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Bungle Bungles

 

Bungle-bungles

A long held secret of the Kimberley and the Traditional Owners of Australia’s North West, are the curious striated and beehive shaped formations now known as the Bungle Bungles.

It is one of the oldest treasures of Western Australia’s Kimberley region, formed some 20 million years ago from sediments deposited in the region more than 350 million years ago.

The awe-inspiring Bungle Bungles are located in the remote Purnululu National Park some 300km south of Kununurra or 850km east of Broome. Purnululu National Park gained its World Heritage Listing in 2003, highlighting the geological significance of the Bungle Bungle Range. These curious dome-shaped rock formations or karst, carved by wind and rain, are striped with different layers of sandstone from glowing orange to dark grey bands.

Reaching up to 250 metres in height the mysterious conical structures flank narrow gorges and slot canyons with dramatic cliffs and towering sides that glow with shafts of light. Highlights include Cathedral Gorge, Picaninny Gorge and Echidna Chasm with its sheer walls soaring 200 metres yet only metres apart.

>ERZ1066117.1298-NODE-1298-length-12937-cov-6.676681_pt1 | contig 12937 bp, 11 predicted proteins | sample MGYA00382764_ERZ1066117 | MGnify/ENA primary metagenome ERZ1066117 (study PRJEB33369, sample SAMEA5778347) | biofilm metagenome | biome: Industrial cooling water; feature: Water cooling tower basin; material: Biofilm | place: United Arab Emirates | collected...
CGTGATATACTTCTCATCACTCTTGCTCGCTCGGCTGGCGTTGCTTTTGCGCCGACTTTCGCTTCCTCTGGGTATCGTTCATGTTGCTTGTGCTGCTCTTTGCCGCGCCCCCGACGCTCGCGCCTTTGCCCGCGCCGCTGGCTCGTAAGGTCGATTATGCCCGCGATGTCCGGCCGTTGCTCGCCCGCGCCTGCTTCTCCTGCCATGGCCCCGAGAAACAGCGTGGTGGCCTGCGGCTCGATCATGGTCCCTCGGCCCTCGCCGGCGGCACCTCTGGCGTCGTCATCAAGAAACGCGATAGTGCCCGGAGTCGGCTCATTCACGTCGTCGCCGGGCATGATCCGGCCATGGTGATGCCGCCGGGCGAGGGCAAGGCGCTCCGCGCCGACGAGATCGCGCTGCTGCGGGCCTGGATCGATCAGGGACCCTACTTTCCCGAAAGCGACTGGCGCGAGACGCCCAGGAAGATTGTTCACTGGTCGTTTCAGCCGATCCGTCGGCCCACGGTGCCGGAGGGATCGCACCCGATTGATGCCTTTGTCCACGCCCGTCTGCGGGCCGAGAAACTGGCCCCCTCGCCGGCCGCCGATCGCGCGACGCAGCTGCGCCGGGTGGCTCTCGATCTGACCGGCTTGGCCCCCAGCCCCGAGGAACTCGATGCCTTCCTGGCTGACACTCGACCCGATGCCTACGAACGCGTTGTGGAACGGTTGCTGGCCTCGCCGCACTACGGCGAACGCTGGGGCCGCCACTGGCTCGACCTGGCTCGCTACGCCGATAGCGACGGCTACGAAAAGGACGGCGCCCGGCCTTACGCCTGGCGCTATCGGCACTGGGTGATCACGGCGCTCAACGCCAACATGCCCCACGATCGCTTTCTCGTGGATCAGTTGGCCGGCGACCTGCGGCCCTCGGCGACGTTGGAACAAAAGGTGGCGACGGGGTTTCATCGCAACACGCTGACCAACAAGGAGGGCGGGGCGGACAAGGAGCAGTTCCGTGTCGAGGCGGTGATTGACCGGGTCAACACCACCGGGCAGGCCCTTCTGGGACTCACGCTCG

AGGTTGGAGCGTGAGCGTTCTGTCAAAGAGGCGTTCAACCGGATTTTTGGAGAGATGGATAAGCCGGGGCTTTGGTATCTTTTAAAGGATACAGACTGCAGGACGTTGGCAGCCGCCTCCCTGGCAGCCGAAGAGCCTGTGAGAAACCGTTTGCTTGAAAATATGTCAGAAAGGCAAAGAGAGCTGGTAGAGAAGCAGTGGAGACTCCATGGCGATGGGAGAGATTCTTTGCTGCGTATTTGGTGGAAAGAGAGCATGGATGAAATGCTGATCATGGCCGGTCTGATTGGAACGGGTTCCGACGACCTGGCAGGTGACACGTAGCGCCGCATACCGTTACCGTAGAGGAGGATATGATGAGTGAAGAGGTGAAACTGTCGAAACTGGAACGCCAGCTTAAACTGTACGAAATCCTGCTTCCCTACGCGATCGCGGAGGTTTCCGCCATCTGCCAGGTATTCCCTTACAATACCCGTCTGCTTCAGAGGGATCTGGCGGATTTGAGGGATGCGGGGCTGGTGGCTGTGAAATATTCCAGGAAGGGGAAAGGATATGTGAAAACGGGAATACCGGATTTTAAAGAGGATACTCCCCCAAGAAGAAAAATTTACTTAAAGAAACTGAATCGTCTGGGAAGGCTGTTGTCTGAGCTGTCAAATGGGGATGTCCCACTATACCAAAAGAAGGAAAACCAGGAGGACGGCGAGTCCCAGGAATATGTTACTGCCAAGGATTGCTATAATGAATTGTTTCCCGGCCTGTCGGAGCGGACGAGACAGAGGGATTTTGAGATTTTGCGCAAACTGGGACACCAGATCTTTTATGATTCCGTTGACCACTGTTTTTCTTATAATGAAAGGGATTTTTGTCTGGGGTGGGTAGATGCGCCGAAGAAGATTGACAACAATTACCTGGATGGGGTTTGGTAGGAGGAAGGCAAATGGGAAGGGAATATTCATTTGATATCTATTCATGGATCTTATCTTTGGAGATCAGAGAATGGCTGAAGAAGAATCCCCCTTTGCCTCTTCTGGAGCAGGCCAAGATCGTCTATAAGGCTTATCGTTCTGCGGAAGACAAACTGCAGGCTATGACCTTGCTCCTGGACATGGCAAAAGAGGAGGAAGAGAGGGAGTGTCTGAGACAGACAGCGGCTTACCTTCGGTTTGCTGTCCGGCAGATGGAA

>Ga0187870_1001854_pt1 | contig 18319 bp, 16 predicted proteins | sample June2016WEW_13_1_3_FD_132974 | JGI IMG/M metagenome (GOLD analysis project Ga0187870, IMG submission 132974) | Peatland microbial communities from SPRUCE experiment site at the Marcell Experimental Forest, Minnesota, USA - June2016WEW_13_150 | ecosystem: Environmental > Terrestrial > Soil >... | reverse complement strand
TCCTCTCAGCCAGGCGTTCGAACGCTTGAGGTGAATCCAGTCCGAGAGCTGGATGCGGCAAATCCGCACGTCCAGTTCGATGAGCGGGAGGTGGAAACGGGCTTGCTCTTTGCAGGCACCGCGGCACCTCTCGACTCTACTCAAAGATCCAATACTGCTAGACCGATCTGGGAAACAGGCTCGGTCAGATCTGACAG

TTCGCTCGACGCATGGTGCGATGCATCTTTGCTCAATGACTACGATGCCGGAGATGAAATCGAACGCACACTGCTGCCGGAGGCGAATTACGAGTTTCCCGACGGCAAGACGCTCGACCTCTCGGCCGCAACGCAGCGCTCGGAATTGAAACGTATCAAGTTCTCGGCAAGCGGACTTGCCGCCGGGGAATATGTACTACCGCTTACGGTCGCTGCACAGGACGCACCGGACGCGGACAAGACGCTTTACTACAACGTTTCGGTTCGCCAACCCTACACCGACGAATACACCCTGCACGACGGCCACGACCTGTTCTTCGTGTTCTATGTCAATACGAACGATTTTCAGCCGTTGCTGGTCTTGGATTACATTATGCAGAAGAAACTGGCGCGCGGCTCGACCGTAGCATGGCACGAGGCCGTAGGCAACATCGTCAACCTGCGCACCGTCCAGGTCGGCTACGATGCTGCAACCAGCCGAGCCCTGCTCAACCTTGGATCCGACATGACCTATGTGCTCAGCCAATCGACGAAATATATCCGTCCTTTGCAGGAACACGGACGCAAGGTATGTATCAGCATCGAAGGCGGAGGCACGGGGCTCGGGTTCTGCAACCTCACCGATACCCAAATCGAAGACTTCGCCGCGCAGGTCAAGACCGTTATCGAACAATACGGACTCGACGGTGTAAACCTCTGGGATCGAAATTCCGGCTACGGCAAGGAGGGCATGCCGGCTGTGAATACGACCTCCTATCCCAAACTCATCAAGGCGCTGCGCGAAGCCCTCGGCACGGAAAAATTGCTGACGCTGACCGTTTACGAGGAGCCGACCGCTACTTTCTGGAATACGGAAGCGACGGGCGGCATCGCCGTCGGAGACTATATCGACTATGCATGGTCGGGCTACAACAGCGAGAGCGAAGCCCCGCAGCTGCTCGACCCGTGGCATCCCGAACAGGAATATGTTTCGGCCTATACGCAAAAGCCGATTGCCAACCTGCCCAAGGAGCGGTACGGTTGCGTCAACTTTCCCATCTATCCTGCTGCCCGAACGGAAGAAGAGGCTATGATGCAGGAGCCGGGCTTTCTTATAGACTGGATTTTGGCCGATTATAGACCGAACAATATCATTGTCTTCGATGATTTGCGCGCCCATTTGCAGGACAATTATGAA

The Bungle Bungles hold great significance to the Traditional Custodians of Purnululu National Park, the Karjaganujaru peoples, who have lived in this region for over 20,000 years. Because the Bungle Bungles are so remote they remained hidden from the outside world until 1983 when a documentary crew filming in the Kimberley were taken to the area by a helicopter pilot who had spotted the range from the air. They proceeded to make their entire programme just about the Bungle Bungles. Now it is possible to see these breath-taking formations on scenic flights or by 4WD, on tours and safaris during the dry season.

The region is rich not only in geology but also native fauna including 130 species of birds.

Experience the Bungle Bungles:

 

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